OPIS Interview: ACE Sees Potential for Ethanol Splash Blending in Mexico

Splash blending of ethanol with gasoline was a trend seen in the U.S. about 10 years ago, but that logistics move went away when oil terminals with expanded storage capacities introduced in-line capability.

However, with Mexican gasoline wholesale and retail market beginning to find its feet following market liberalization a couple of years ago, wholesalers and retailers in Mexico may see opportunities for ethanol splash blending, similar to what the U.S. saw 20-30 years ago in the Midwest, Ron Lamberty, senior vice president of the American Ethanol Coalition (ACE), told OPIS in an interview.

Lamberty had been meeting and speaking with Mexican petroleum equipment installers, fuel wholesalers and retailers in Northern Mexico about the equipment compatibility and other practical considerations when switching over a station to offer E10 for the first time. He has visited Tijuana, Monterrey and Guadalajara in the past several months.

This meeting is part of a U.S. Grains Council's (USGC) series of technical workshops to address questions from local station owners as Mexico's transportation fuel sector continues to evolve.

"Some of the station owners in Mexico have the same entrepreneurial spirit the splash blenders had back when ethanol was first being introduced in the U.S.,"

Lamberty said. "For the first time in their lives, these marketers are free to buy fuel from someone other than the state-owned oil company. Now, on top of that, we're introducing them to opportunities ethanol can provide to them.

Everything from offering lower cost, higher quality fuels, to becoming a splash blender and actually competing with the oil company that ran their lives for so long. It's pretty exciting to play a role in the transition to E10 in Mexico."

OPIS notes that an introduction to potential ethanol splash blending in Mexico may offer possible gasoline blending profits, depending on an individual company's appetite for risk and competition on at the retail and wholesale levels. The pressing issue with ethanol in Mexico is the current lack of storage infrastructure to support this unprecedented move south of the border.

Currently, Pemex's gasoline supply contains no ethanol due to a lack of ethanol blending and infrastructure; however, current regulations allows Pemex to blend up to 5.6% of ethanol. On the other hand, other fuel suppliers in Mexico could supply gasoline with up to 10% ethanol. Pemex is seeking a level playing field, aiming to have across-the-board ethanol mandate for all suppliers at 5.6% or 10%.

OPIS notes that Pemex's inability to take advantage of a 5.6% ethanol blend allowance reflects the difference in CBOB specifications for gasoline produced by Pemex as well as a lack of ethanol storage tanks. In theory, ethanol is cheaper than gasoline, which would offer Pemex a more favorable bottom line for gasoline blending and production. However, suppliers with E10 gasoline could have a price advantage over Pemex on the streets in Mexico.

Lamberty said that there is no existing ethanol blending operations in Mexico due to the lack of independent and private terminaling capacities, but this could change in the future as more new private terminals are being built.

For now, there could be a potential for ethanol splash blending operations in northern Mexico as wholesalers and retailers could use gasoline and ethanol terminaling facilities in the U.S. When ethanol was first offered in many U.S.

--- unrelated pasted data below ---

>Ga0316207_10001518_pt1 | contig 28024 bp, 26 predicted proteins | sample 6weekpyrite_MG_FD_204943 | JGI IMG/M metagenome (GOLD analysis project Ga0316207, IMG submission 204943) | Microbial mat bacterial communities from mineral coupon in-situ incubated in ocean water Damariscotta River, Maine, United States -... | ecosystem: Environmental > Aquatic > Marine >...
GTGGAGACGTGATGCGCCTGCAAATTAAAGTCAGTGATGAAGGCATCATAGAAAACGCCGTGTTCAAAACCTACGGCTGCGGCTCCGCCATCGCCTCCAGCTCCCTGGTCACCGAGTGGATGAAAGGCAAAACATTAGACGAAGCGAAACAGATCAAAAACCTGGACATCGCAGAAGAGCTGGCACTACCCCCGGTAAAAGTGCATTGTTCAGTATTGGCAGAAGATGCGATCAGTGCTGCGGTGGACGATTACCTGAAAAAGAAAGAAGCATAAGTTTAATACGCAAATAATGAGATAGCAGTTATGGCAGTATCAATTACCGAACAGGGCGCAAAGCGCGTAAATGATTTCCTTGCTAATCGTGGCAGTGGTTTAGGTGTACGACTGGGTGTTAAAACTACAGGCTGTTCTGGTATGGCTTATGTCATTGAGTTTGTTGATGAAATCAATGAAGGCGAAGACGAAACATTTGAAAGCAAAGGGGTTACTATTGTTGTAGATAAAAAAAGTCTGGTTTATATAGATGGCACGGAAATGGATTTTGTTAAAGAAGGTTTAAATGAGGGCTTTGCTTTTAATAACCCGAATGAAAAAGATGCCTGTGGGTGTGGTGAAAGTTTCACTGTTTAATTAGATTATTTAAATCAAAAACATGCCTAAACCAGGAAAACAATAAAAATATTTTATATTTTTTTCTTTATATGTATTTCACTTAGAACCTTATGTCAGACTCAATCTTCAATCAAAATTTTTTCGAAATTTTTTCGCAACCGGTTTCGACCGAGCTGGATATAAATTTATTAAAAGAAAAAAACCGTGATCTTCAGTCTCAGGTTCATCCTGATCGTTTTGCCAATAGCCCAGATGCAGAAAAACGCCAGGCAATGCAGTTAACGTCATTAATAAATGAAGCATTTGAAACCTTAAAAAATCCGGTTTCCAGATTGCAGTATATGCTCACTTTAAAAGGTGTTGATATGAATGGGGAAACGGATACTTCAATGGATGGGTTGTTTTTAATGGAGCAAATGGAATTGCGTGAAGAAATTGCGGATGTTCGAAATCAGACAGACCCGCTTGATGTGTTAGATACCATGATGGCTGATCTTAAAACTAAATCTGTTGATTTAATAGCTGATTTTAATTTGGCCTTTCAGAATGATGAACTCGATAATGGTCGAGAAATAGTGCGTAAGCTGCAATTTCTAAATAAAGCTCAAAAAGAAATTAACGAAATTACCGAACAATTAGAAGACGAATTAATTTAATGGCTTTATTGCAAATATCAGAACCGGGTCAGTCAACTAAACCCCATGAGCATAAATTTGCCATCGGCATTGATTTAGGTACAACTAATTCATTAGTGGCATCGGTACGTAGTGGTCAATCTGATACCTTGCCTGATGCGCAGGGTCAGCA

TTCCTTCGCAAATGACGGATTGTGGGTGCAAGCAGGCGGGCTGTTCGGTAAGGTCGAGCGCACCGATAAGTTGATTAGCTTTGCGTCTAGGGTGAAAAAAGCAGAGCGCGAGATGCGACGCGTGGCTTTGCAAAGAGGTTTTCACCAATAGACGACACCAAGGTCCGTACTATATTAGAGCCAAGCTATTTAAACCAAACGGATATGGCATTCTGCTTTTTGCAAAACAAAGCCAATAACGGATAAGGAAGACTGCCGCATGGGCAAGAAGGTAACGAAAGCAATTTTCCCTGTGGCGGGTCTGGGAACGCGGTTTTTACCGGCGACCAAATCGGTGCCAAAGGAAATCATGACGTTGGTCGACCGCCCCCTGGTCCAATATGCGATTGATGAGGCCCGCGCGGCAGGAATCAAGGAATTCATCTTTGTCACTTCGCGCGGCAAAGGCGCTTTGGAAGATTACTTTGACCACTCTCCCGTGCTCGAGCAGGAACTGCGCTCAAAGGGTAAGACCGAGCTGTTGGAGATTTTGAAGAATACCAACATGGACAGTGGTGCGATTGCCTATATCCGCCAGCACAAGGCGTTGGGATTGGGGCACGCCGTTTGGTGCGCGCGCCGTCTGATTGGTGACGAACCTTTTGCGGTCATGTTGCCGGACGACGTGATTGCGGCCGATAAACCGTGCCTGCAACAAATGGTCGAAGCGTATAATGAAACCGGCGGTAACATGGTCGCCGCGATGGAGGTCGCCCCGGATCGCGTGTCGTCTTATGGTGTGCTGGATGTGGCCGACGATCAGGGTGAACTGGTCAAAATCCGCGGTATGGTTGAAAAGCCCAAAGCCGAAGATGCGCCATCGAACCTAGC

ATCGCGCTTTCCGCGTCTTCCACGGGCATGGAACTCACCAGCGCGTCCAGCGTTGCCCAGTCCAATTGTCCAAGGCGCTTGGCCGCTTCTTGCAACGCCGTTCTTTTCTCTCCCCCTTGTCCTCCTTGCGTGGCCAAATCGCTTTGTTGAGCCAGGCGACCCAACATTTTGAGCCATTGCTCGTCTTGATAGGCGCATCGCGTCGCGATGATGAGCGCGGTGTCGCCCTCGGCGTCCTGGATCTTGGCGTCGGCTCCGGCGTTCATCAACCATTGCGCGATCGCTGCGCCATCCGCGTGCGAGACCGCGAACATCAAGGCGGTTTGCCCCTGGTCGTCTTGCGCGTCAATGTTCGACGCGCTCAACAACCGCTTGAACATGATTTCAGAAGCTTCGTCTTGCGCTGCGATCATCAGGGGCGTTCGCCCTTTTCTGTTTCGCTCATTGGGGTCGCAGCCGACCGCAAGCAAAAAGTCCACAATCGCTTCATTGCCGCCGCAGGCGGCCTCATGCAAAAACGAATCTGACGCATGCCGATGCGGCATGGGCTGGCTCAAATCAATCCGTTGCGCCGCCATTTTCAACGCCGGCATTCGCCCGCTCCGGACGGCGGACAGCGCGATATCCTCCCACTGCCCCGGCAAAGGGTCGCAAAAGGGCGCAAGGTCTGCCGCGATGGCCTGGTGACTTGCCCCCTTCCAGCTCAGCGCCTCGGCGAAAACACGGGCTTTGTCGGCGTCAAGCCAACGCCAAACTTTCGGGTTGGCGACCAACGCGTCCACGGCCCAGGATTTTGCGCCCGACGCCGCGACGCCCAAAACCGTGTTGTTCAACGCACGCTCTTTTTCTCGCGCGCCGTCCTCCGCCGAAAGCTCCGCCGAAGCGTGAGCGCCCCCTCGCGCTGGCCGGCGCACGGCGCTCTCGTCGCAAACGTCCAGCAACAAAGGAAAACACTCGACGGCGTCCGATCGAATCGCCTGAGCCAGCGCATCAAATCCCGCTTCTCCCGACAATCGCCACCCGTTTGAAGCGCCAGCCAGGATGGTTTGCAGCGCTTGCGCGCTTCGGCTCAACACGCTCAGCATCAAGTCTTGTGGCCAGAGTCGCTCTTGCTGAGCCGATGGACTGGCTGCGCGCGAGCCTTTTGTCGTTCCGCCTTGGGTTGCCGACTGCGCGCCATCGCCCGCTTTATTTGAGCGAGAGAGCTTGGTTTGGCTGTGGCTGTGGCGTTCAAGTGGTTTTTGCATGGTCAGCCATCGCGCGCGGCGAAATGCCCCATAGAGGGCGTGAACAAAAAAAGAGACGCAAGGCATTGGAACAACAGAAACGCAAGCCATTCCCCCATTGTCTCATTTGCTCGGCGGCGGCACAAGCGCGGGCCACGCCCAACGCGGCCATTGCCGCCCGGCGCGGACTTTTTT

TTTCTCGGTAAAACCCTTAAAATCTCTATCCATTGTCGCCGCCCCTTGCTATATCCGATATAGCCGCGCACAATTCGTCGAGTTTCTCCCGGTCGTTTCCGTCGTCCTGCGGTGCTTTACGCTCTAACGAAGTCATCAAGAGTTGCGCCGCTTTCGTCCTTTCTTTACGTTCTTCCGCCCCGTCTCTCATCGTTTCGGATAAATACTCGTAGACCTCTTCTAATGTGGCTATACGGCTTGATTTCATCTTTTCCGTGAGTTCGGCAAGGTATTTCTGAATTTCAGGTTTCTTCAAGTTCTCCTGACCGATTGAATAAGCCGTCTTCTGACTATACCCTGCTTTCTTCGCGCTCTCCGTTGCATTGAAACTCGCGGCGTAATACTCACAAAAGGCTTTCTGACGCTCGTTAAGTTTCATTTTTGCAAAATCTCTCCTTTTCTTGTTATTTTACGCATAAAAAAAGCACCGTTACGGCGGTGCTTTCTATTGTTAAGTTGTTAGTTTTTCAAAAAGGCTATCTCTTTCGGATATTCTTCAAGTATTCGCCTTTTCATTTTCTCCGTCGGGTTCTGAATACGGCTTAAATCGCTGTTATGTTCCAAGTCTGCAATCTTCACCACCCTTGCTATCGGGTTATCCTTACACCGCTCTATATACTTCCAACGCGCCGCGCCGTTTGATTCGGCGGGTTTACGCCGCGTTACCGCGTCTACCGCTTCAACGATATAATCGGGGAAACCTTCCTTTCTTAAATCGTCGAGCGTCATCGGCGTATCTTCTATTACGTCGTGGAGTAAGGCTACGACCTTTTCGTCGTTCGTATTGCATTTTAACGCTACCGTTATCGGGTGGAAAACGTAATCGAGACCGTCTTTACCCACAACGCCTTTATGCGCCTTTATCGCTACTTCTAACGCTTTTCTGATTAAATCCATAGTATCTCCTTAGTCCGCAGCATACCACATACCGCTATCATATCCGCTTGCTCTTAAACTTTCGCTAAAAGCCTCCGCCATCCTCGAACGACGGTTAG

markets, fuel buyers would bring their gasoline trucks into an ethanol terminal for ethanol top-ups after loading clear gasoline at a nearby pipeline terminal.

These days, terminals in the U.S. have more storage tanks, enabling them to capture that ethanol-blending margin themselves with in-line blending.

The main idea behind the push for ethanol splash blending in Mexico is to widen the use of ethanol as well as help suppliers in Mexico capture a potential profit margin of splash blending ethanol, which could be a penny a liter or more, he said.

The splash blending margin, which depends on the prevailing gasoline and ethanol prices, should be positive, considering ethanol is comparatively cheaper than conventional clear gasoline.

Lamberty made it clear that Mexico may have a potential for ethanol splash blending, but it will take some time to set up its own system in the country.

He said that it would not take 10 years of intense training and infrastructure development to introduce domestic ethanol splash blending in Mexico. "That's not going take 10 years. I can't say it will all happen in a year or two, or even five, but I can't imagine it would take 10 years," he said.

For now, "the more challenging issues are going to be the logistics of getting ethanol to the splash blenders, and fighting the misinformation already being spread by the entrenched interests in Mexico. It's already like Big Oil's greatest hits," he said.

Lamberty said that during his meetings in Mexico, he is focused on questions that have emerged about using ethanol following changes in Mexican law that took effect in June 2017 that allow up to an E10 blend outside of three major cities (Monterrey, Mexico City and Guadalajara).

Last year at the request of USGC, Lamberty traveled to Guadalajara to meet with members of Association Mexicana De Empresarios Gasolineros (AMEGAS), Mexico's largest group of gasoline station owners, to discuss challenges and opportunities with offering ethanol blended gasoline.

Lamberty emphasized how retailers can make money and the practical implications of implementing and selling up to E10 blends. As ACE gets more actively involved in export promotion, the organization will continue to work with USGC to provide information to retailers and others who want to sell more ethanol.

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